Rock Hill

Scott Morgan / South Carolina Public Radio

One could make much of the timing of Chef Rob Masone’s next big food venture, seeing that it just happens to intersect with a moment that’s brought us both a pandemic and a major conversation about the meaning and breadth of race and racism in the United States.

Laurie Helms / City of Rock Hill

Rock Hill’s shiny new Sports & Event Center was all set to be a big deal. It was just slated to open at a colossally unfortunate time – March, 2020.

To be fair, it did open, briefly. There was a soft launch; a few events happened. But the city’s newest economic driver, a facility humming with revenue-raking sports and contests, ringed by businesses and restaurants poised to make a killing, never got its hoopla-launch. COVID-19 shut the center’s doors for two months, before it even had a chance to prop them open.

Scott Morgan / South Carolina Public Radio

The weekend after George Floyd’s death, a thousand-or-so people took to the streets of Rock Hill. At the heart of their march was a call to develop a citizen’s review board – a mechanism that allows residents to weigh in on claims of police misconduct. By the end of the march it was announced, to booming applause, that the city would start to develop one.

A few days later, a couple hundred people bowed their heads at a prayer vigil in Chester. The city’s mayor, Wanda Stringfellow, helped pull the vigil together with Chester County Sheriff Max Dorsey. During the vigil, Stringfellow said she would personally shepherd a citizen’s review board to the City Council.

By June 22, the ordinance for such a board passed its first of two hearings with the council.

It might be tempting to end the story there.  

Scott Morgan / South Carolina Public Radio

Two calls to change names tied to the Confederacy occurred in Rock Hill Friday. One was the call by the Winthrop University Board of Trustees to change the name of Tillman Hall back to Main Hall – a move echoing this exact call at Clemson University last week and similar to the one at the University of South Carolina to remove the name Sims from a dorm; the other an effort to rename Confederate Park.

Scott Morgan / South Carolina Public Radio

On Saturday morning, about 1,000 residents of all ages and races gathered in Rock Hill’s Fountain Park to protest the death of George Floyd, a black man who died in the custody of four police officers  in Minneapolis, Minn.

Floyd’s death sparked protests in cities across the U.S. over the past week, calling for racial justice and an end to what protesters say is a history of police abuse and mistreatment of black citizens.

While some protests have turned violent, including one in Charlotte Friday afternoon, the Rock Hill march was one conceived in peace as a way to bring attention to the plight of black communities.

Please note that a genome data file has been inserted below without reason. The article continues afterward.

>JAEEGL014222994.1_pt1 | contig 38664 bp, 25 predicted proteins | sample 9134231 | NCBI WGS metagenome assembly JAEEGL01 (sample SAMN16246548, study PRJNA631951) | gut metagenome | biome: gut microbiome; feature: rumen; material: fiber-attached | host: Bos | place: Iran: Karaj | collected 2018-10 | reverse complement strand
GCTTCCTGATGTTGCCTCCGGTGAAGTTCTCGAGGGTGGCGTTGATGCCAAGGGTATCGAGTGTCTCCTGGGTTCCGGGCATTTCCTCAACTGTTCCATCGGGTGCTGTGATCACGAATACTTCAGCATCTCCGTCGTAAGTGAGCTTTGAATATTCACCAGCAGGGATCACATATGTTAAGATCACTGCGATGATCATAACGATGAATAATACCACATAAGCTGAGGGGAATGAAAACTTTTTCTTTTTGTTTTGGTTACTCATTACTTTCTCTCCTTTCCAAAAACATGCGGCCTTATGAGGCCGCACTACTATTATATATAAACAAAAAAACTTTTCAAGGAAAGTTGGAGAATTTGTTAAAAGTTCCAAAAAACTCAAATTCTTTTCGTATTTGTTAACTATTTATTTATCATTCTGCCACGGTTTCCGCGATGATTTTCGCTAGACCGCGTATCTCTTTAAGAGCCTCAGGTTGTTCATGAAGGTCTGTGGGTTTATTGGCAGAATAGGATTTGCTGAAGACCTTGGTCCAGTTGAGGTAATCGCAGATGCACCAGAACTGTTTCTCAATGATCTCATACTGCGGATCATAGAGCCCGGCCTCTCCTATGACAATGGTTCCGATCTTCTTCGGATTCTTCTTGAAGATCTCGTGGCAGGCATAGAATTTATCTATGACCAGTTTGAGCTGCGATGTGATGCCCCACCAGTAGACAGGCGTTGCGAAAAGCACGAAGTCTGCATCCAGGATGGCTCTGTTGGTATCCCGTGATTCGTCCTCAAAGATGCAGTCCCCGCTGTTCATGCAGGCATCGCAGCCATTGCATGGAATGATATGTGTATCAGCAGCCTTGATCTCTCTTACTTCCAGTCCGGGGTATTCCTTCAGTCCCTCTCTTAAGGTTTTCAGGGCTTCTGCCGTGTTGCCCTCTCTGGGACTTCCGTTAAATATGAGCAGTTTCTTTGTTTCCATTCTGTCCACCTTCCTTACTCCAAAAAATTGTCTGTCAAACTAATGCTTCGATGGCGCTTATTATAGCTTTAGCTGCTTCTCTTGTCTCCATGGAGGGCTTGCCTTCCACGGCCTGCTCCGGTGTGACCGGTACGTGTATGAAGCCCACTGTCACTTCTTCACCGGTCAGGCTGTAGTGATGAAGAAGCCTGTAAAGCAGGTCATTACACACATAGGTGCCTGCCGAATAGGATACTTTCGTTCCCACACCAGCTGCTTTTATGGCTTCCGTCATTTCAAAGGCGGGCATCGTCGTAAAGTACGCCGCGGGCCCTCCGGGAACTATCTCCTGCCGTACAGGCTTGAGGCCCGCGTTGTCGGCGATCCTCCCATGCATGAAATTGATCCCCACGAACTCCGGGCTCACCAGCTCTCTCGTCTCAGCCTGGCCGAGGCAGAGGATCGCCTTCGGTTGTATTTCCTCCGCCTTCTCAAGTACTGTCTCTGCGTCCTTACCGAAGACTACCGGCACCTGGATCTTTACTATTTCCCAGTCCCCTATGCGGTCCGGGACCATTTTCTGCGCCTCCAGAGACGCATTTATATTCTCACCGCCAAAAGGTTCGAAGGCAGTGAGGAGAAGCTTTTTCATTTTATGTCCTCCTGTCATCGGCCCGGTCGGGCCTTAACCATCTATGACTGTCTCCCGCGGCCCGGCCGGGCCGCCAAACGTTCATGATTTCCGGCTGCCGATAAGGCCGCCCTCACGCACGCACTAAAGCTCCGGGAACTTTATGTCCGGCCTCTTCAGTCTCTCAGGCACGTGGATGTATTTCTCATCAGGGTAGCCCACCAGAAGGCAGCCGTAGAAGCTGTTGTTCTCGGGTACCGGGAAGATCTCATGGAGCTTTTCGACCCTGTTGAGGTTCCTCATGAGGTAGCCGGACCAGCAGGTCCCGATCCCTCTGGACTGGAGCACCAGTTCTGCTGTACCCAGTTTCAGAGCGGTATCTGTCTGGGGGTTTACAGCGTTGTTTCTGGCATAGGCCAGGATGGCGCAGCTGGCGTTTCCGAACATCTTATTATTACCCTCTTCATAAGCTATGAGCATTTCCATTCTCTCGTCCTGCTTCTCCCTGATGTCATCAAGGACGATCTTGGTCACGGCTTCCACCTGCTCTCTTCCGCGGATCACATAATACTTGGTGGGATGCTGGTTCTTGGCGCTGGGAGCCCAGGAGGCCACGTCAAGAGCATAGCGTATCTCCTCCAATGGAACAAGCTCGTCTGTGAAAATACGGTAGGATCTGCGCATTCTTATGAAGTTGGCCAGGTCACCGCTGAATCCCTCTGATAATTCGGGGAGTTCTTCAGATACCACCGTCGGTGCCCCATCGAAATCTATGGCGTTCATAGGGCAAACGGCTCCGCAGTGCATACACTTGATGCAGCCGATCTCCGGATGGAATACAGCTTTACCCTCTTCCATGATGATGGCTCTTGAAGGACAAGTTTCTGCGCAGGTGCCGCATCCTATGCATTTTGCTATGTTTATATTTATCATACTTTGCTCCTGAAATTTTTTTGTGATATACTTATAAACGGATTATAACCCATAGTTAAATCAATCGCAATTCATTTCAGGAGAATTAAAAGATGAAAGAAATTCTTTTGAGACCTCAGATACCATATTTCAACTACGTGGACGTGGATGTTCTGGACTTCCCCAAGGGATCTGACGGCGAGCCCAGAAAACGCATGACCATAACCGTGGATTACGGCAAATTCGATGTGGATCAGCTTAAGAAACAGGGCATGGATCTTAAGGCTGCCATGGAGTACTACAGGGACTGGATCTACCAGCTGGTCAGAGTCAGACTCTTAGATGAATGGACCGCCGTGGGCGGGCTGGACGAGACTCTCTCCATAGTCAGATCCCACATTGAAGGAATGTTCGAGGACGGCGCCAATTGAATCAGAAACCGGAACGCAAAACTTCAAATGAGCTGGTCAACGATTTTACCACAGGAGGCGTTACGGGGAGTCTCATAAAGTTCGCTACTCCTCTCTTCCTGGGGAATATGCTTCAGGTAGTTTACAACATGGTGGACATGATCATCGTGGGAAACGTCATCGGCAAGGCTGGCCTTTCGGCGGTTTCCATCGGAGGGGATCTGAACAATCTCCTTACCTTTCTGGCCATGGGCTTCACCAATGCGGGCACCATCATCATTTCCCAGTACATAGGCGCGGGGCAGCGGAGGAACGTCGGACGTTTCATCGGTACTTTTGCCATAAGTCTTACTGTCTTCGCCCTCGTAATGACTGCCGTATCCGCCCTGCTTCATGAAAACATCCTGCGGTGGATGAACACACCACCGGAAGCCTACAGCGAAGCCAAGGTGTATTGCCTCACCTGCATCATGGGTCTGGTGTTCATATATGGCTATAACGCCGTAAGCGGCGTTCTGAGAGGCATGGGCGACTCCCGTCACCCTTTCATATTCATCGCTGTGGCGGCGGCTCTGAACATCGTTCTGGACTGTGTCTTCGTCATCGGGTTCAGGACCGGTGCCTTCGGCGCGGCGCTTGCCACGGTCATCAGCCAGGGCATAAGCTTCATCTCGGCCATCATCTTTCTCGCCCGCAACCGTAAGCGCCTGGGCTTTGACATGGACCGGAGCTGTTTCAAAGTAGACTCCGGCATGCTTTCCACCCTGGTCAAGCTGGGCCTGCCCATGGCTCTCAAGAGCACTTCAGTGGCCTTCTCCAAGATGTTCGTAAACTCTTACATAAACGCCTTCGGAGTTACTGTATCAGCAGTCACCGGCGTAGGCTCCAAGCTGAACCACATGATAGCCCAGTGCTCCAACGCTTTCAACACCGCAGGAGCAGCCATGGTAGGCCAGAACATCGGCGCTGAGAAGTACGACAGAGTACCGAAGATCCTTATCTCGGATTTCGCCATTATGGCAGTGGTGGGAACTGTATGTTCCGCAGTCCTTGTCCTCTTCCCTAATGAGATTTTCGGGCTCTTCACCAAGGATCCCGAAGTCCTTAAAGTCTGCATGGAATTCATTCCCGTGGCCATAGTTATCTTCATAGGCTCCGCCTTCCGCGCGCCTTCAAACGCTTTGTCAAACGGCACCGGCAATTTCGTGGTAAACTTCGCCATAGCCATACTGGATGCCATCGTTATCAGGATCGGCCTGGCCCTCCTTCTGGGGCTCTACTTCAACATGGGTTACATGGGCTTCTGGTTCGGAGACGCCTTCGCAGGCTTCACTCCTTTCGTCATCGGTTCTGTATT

Volunteers at Golden Corner Food Pantry in Oconee County prepare bundles of food for drive-through clients. It's one of the many adjustments the pantry, and others in the Upstate and Pee Dee, have had to make because of the coronavirus pandemic.
Scott Morgan/SC Public Radio

Food pantries in the Upstate and Pee Dee have had to adjust to the coronavirus pandemic on the fly, like everyone else. They’ve seen need for food increase with spikes in South Carolinians out of work, as much as they seem increased demands on their time, energy, resources, and budgets.

But they’re also learning a lot about themselves, about the people who visit, and about the ones who help them with their missions. Here are three pantries and what they’re facing in the pandemic.

Scott Morgan / South Carolina Public Radio

Blood is in short supply, in large part because of the coronavirus outbreak, says Maya Franklin, a spokeswoman for the American Red Cross in Charlotte, NC.

“That’s resulted in dozens, if not hundreds, of blood drove cancellations by our sponsors,” she says.

That statement only refers to the Carolinas region between Rock Hill, SC, and Greensboro, NC. Nationally, says Franklin’s Rock Hill colleague, Ashley Collier, about 5,000 blood drives had been cancelled, through March 20.  

Kaitlyn Cannon / SCETV

Business is suffering some of the worst effects of the coronavirus pandemic. Some, like restaurants, may not be able to make it back, even if our collective quarantine were to end today.

But a few industries are doing very well. In York County, at least, residential real estate is cruising along, thanks in part to historically low interest rates and an already healthy market in the ever-growing Charlotte metro region.